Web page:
In the Media

Only 16% of solved crimes lead to convictions

PUBLISHED May 31, 2012

The vast majority of incidents are dealt with by officers giving out cautions and fines or taking no further action.

The small proportion of offences that lead to criminal convictions has been disclosed as the Home Office expanded its popular crime maps website, visited more than 47million times since January 2011.

Previously the service only showed how many crimes were committed at street level across England and Wales in a particular month.

Now in a world first, also shows the action taken by forces, in a new section on local "outcomes", as well as the number of ongoing investigations.

It does not disclose the names and mugshots of individual defendants nor the length of sentences, amid fears it could identify victims or damage the prospects of criminals in years to come.

But Nick Herbert, the police minister, said he was in favour of even greater detail and wants the site to be developed further.

He told a press conference: "The public demand will be, 'We want to know more specifically what happened, not just that there was a prison sentence, but what'. Or that they may wish to know who the offender was.

"We will have to address each of those and say firstly, what is technically possible, and secondly, what is the right amount of information to provide.

"There should be transparency, there should be open justice, unless there are compelling reasons not to."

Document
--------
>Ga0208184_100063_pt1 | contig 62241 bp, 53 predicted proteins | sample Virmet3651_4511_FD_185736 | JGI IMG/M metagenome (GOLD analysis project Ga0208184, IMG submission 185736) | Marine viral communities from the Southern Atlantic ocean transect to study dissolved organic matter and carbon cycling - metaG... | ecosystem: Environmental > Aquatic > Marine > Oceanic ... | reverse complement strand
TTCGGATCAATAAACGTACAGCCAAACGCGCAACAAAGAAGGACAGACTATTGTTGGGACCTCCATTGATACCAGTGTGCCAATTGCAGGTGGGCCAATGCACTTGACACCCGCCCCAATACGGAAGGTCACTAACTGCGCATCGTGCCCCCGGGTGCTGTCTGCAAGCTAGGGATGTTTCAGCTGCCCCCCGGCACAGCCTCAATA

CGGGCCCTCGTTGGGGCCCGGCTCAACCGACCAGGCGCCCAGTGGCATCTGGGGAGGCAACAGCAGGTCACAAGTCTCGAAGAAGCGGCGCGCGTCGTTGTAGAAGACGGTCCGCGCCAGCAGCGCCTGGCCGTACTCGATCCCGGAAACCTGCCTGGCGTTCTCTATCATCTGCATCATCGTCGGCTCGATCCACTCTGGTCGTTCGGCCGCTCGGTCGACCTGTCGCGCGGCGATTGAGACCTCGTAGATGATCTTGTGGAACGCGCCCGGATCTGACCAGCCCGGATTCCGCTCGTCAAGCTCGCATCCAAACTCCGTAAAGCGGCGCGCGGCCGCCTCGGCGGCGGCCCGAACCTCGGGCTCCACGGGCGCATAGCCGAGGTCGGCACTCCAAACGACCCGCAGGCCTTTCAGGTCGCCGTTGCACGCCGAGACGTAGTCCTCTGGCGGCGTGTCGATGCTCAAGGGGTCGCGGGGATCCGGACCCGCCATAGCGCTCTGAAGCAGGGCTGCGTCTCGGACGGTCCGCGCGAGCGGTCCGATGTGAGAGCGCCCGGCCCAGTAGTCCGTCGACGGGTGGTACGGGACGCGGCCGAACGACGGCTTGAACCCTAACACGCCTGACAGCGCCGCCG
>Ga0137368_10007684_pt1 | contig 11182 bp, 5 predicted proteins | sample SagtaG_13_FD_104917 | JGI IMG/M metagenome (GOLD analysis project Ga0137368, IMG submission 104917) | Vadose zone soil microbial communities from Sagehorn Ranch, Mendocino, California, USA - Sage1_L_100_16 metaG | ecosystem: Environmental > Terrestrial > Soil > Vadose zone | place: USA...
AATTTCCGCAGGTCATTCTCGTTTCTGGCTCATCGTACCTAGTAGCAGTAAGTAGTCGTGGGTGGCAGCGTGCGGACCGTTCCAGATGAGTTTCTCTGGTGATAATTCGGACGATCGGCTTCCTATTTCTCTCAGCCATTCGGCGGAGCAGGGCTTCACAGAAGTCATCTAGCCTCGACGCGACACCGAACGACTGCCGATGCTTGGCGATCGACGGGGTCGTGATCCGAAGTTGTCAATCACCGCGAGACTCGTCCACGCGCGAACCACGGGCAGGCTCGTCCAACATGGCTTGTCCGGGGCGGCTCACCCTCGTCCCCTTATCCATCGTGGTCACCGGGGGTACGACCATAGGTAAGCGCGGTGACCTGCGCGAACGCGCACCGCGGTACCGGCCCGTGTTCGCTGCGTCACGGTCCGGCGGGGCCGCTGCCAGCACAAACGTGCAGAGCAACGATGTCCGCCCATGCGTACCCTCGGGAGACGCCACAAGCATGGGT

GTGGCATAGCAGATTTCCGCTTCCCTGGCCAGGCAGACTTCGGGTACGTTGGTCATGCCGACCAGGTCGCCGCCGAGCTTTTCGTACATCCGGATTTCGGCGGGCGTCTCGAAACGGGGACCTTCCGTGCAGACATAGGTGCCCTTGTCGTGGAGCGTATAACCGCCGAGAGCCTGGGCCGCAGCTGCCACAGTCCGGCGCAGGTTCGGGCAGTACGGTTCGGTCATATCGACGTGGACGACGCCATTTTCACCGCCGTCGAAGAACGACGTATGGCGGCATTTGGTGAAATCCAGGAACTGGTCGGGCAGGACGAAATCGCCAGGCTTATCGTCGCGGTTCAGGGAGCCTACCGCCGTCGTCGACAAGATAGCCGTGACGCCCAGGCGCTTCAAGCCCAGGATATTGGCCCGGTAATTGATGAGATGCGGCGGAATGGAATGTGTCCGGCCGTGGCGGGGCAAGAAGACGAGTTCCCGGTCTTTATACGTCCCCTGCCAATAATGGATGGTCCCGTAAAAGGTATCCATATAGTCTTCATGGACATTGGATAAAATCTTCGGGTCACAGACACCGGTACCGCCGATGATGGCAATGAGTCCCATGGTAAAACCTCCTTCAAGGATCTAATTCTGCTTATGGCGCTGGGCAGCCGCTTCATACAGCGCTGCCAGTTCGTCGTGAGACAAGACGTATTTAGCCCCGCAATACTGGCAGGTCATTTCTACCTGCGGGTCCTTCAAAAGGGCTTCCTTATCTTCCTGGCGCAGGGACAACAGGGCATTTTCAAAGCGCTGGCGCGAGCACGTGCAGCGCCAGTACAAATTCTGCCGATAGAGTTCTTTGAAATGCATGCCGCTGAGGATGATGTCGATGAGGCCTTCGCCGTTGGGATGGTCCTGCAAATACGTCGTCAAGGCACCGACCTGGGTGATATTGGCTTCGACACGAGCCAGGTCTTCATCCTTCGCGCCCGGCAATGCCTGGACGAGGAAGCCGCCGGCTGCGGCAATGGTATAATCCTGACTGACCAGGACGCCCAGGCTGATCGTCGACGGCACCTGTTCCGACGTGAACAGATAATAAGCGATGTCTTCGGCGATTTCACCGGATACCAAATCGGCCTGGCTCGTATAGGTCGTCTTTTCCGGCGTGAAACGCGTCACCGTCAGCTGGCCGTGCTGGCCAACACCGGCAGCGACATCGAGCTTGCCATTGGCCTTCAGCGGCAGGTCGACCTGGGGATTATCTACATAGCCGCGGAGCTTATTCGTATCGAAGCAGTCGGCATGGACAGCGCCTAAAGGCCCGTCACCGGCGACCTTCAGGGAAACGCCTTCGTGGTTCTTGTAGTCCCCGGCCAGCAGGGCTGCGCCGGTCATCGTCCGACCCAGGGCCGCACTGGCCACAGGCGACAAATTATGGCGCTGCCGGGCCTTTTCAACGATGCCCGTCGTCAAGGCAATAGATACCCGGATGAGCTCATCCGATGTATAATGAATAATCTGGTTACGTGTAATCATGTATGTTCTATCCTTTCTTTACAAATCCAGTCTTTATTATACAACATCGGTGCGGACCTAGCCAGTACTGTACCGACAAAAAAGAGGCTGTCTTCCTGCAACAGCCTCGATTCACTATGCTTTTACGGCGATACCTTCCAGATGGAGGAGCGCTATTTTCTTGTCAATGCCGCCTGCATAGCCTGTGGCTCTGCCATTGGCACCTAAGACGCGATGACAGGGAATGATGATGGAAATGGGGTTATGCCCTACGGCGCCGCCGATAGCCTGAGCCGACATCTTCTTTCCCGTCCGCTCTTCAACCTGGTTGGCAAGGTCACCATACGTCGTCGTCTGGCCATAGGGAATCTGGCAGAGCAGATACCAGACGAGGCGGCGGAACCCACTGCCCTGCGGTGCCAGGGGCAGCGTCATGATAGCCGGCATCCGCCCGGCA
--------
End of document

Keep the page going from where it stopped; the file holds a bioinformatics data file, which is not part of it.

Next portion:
He added: "People don't just want to know that crimes have been committed in their street. They also want to know what happened. I think people are entitled to this information."

Assistant Chief Constable David Peacock of the National Police Improvement Agency, disclosed that the vast majority of cases solved are dealt with outside of court.

Between 2009-10 and 2010-11, 84 per cent of crimes resolved were dealt with by police, either through cautions, Fixed Penalty Notices, no further action or restorative justice projects that bring offender and victim together. None of these goes on a criminal record.

The remaining 16 per cent of cases went to court.

Mr Peacock said: "They're obviously the more serious cases or relate to offenders who on previous occasions have not taken the warnings they've received and therefore have to be dealt with in the criminal justice system."

So far the crime-mapping website includes 184,276 outcomes reached between January and March this year.

But analysis of the data by The Daily Telegraph shows that over the same period, 1,482,692 new crimes were added to the site - almost 10 times as many as were solved.

Officials have had to painstakingly match the results of court cases or police action to reported offences, with varying degrees of success as a result of the different IT systems used in the 43 forces across England and Wales.

In Gwent just 8 per cent of crimes this year had been successfully matched to court records, compared with 95 per cent in South Wales.

The website now shows the number of crimes that took place in a given month within eight postcodes, including particular locations such as railway stations or nightclubs.

It also includes the outcomes of cases, ranging from "under investigation" to "unable to prosecute suspect" and "defendant sent to crown court". Only the basic number of cases are listed, not the length of sentence or details of the defendant.

For the postcode covering New Scotland Yard, for instance, the website shows 2,940 crimes were recorded during April 2012 ranging from 1,089 thefts to 688 incidents of anti-social behaviour.

In the same month, there were 2,364 outcomes but 1,991 of these were "under investigation". In just 127 cases were suspects charged and in 137 offenders were given cautions.